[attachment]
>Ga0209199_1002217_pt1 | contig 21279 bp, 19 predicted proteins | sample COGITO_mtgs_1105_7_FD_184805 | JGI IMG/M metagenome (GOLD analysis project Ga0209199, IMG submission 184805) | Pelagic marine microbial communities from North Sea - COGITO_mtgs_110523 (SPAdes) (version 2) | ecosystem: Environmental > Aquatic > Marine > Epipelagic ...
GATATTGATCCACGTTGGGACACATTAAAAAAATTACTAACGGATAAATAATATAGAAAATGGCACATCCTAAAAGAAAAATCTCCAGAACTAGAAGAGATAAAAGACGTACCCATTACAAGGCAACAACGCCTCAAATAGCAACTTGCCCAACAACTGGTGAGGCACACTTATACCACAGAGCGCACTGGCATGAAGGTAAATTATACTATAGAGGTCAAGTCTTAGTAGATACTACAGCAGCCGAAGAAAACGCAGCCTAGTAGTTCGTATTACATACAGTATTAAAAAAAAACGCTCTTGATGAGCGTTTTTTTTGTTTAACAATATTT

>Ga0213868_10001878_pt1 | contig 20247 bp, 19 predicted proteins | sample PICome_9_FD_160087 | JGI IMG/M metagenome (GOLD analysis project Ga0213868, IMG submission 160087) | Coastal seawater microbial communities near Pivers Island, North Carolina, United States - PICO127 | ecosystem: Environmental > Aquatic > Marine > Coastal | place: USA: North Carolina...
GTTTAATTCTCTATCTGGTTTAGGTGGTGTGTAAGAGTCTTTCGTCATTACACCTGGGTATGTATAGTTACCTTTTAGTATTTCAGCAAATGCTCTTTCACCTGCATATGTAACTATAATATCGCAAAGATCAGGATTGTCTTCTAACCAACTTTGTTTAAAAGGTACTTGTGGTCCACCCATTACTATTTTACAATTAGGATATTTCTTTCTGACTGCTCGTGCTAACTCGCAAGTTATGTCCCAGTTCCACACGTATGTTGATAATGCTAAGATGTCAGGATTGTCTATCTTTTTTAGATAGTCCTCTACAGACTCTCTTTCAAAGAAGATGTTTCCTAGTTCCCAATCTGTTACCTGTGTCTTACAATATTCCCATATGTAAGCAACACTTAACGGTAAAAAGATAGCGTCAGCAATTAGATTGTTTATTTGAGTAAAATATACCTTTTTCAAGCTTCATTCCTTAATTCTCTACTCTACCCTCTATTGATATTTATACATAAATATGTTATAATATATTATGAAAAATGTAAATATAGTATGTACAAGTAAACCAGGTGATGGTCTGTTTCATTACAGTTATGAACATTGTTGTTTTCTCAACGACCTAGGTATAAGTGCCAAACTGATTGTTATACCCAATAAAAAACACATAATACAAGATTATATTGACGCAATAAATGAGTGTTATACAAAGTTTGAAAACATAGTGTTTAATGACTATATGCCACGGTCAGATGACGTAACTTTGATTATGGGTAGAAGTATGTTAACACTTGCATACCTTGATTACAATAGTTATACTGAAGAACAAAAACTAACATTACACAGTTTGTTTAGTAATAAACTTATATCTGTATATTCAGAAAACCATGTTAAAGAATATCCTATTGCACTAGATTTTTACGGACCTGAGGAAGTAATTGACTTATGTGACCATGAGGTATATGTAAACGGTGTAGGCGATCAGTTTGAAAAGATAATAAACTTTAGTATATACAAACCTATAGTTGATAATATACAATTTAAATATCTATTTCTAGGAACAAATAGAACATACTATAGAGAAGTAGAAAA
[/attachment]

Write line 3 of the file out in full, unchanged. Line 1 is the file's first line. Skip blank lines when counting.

>Ga0213868_10001878_pt1 | contig 20247 bp, 19 predicted proteins | sample PICome_9_FD_160087 | JGI IMG/M metagenome (GOLD analysis project Ga0213868, IMG submission 160087) | Coastal seawater microbial communities near Pivers Island, North Carolina, United States - PICO127 | ecosystem: Environmental > Aquatic > Marine > Coastal | place: USA: North Carolina...